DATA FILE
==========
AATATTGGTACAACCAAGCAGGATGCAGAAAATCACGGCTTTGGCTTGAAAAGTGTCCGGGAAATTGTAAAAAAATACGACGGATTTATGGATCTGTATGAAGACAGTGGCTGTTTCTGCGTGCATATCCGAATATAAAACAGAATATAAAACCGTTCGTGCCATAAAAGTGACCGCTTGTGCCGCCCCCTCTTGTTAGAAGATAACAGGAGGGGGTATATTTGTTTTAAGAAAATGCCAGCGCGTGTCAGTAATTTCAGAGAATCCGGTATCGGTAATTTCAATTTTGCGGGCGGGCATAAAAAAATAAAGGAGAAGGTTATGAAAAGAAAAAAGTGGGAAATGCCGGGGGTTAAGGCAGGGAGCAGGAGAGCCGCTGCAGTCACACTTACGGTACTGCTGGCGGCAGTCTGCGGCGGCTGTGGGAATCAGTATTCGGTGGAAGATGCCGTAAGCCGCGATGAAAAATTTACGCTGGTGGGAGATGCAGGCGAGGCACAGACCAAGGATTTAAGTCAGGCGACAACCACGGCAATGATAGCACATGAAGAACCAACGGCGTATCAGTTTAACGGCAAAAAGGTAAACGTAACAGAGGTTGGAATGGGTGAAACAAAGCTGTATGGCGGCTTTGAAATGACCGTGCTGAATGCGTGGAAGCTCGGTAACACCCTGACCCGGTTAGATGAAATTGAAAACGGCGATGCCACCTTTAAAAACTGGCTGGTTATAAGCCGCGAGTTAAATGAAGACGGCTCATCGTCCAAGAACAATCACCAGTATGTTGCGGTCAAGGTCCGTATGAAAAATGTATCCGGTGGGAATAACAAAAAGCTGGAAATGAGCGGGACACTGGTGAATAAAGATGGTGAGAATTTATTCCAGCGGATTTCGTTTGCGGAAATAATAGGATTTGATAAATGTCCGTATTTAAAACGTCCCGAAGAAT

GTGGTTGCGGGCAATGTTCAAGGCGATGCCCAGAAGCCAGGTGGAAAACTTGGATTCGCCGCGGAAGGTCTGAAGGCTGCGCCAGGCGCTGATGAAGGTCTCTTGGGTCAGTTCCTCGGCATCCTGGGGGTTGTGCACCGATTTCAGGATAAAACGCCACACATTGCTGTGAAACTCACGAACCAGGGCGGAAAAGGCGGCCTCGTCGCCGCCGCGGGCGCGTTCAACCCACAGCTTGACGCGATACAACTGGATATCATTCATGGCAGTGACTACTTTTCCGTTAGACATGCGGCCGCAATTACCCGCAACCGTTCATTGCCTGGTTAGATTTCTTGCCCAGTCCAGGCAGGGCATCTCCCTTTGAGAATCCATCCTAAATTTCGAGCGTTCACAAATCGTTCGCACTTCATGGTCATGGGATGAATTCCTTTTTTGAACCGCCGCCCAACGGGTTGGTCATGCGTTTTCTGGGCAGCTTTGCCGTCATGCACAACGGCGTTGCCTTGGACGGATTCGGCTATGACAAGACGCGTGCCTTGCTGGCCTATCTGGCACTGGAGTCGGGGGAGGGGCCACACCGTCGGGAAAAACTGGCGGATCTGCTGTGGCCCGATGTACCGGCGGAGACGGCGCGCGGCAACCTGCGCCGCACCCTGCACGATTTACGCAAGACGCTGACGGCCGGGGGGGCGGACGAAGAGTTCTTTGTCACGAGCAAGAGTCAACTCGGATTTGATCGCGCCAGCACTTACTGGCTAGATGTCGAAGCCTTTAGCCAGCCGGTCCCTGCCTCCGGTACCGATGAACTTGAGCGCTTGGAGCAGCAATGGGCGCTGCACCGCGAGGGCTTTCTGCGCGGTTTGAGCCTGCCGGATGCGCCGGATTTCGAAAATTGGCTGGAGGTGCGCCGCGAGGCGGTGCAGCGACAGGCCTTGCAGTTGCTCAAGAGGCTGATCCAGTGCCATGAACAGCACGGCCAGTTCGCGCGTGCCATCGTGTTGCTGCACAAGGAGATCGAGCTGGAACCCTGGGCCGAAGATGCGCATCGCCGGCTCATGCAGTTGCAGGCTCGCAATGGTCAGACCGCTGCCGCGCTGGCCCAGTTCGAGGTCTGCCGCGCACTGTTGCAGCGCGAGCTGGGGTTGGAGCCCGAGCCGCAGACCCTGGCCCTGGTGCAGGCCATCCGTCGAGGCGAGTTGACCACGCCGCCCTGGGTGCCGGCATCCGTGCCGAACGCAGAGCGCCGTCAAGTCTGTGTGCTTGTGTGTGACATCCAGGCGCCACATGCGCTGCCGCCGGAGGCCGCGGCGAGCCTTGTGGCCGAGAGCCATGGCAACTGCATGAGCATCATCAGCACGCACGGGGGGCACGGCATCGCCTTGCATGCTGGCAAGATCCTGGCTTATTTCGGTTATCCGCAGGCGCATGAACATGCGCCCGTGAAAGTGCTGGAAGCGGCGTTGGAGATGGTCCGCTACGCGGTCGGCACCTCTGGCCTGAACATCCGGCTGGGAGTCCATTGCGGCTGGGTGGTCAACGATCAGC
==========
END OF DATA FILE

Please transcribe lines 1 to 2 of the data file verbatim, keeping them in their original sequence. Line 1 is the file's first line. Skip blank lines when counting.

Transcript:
AATATTGGTACAACCAAGCAGGATGCAGAAAATCACGGCTTTGGCTTGAAAAGTGTCCGGGAAATTGTAAAAAAATACGACGGATTTATGGATCTGTATGAAGACAGTGGCTGTTTCTGCGTGCATATCCGAATATAAAACAGAATATAAAACCGTTCGTGCCATAAAAGTGACCGCTTGTGCCGCCCCCTCTTGTTAGAAGATAACAGGAGGGGGTATATTTGTTTTAAGAAAATGCCAGCGCGTGTCAGTAATTTCAGAGAATCCGGTATCGGTAATTTCAATTTTGCGGGCGGGCATAAAAAAATAAAGGAGAAGGTTATGAAAAGAAAAAAGTGGGAAATGCCGGGGGTTAAGGCAGGGAGCAGGAGAGCCGCTGCAGTCACACTTACGGTACTGCTGGCGGCAGTCTGCGGCGGCTGTGGGAATCAGTATTCGGTGGAAGATGCCGTAAGCCGCGATGAAAAATTTACGCTGGTGGGAGATGCAGGCGAGGCACAGACCAAGGATTTAAGTCAGGCGACAACCACGGCAATGATAGCACATGAAGAACCAACGGCGTATCAGTTTAACGGCAAAAAGGTAAACGTAACAGAGGTTGGAATGGGTGAAACAAAGCTGTATGGCGGCTTTGAAATGACCGTGCTGAATGCGTGGAAGCTCGGTAACACCCTGACCCGGTTAGATGAAATTGAAAACGGCGATGCCACCTTTAAAAACTGGCTGGTTATAAGCCGCGAGTTAAATGAAGACGGCTCATCGTCCAAGAACAATCACCAGTATGTTGCGGTCAAGGTCCGTATGAAAAATGTATCCGGTGGGAATAACAAAAAGCTGGAAATGAGCGGGACACTGGTGAATAAAGATGGTGAGAATTTATTCCAGCGGATTTCGTTTGCGGAAATAATAGGATTTGATAAATGTCCGTATTTAAAACGTCCCGAAGAAT

GTGGTTGCGGGCAATGTTCAAGGCGATGCCCAGAAGCCAGGTGGAAAACTTGGATTCGCCGCGGAAGGTCTGAAGGCTGCGCCAGGCGCTGATGAAGGTCTCTTGGGTCAGTTCCTCGGCATCCTGGGGGTTGTGCACCGATTTCAGGATAAAACGCCACACATTGCTGTGAAACTCACGAACCAGGGCGGAAAAGGCGGCCTCGTCGCCGCCGCGGGCGCGTTCAACCCACAGCTTGACGCGATACAACTGGATATCATTCATGGCAGTGACTACTTTTCCGTTAGACATGCGGCCGCAATTACCCGCAACCGTTCATTGCCTGGTTAGATTTCTTGCCCAGTCCAGGCAGGGCATCTCCCTTTGAGAATCCATCCTAAATTTCGAGCGTTCACAAATCGTTCGCACTTCATGGTCATGGGATGAATTCCTTTTTTGAACCGCCGCCCAACGGGTTGGTCATGCGTTTTCTGGGCAGCTTTGCCGTCATGCACAACGGCGTTGCCTTGGACGGATTCGGCTATGACAAGACGCGTGCCTTGCTGGCCTATCTGGCACTGGAGTCGGGGGAGGGGCCACACCGTCGGGAAAAACTGGCGGATCTGCTGTGGCCCGATGTACCGGCGGAGACGGCGCGCGGCAACCTGCGCCGCACCCTGCACGATTTACGCAAGACGCTGACGGCCGGGGGGGCGGACGAAGAGTTCTTTGTCACGAGCAAGAGTCAACTCGGATTTGATCGCGCCAGCACTTACTGGCTAGATGTCGAAGCCTTTAGCCAGCCGGTCCCTGCCTCCGGTACCGATGAACTTGAGCGCTTGGAGCAGCAATGGGCGCTGCACCGCGAGGGCTTTCTGCGCGGTTTGAGCCTGCCGGATGCGCCGGATTTCGAAAATTGGCTGGAGGTGCGCCGCGAGGCGGTGCAGCGACAGGCCTTGCAGTTGCTCAAGAGGCTGATCCAGTGCCATGAACAGCACGGCCAGTTCGCGCGTGCCATCGTGTTGCTGCACAAGGAGATCGAGCTGGAACCCTGGGCCGAAGATGCGCATCGCCGGCTCATGCAGTTGCAGGCTCGCAATGGTCAGACCGCTGCCGCGCTGGCCCAGTTCGAGGTCTGCCGCGCACTGTTGCAGCGCGAGCTGGGGTTGGAGCCCGAGCCGCAGACCCTGGCCCTGGTGCAGGCCATCCGTCGAGGCGAGTTGACCACGCCGCCCTGGGTGCCGGCATCCGTGCCGAACGCAGAGCGCCGTCAAGTCTGTGTGCTTGTGTGTGACATCCAGGCGCCACATGCGCTGCCGCCGGAGGCCGCGGCGAGCCTTGTGGCCGAGAGCCATGGCAACTGCATGAGCATCATCAGCACGCACGGGGGGCACGGCATCGCCTTGCATGCTGGCAAGATCCTGGCTTATTTCGGTTATCCGCAGGCGCATGAACATGCGCCCGTGAAAGTGCTGGAAGCGGCGTTGGAGATGGTCCGCTACGCGGTCGGCACCTCTGGCCTGAACATCCGGCTGGGAGTCCATTGCGGCTGGGTGGTCAACGATCAGC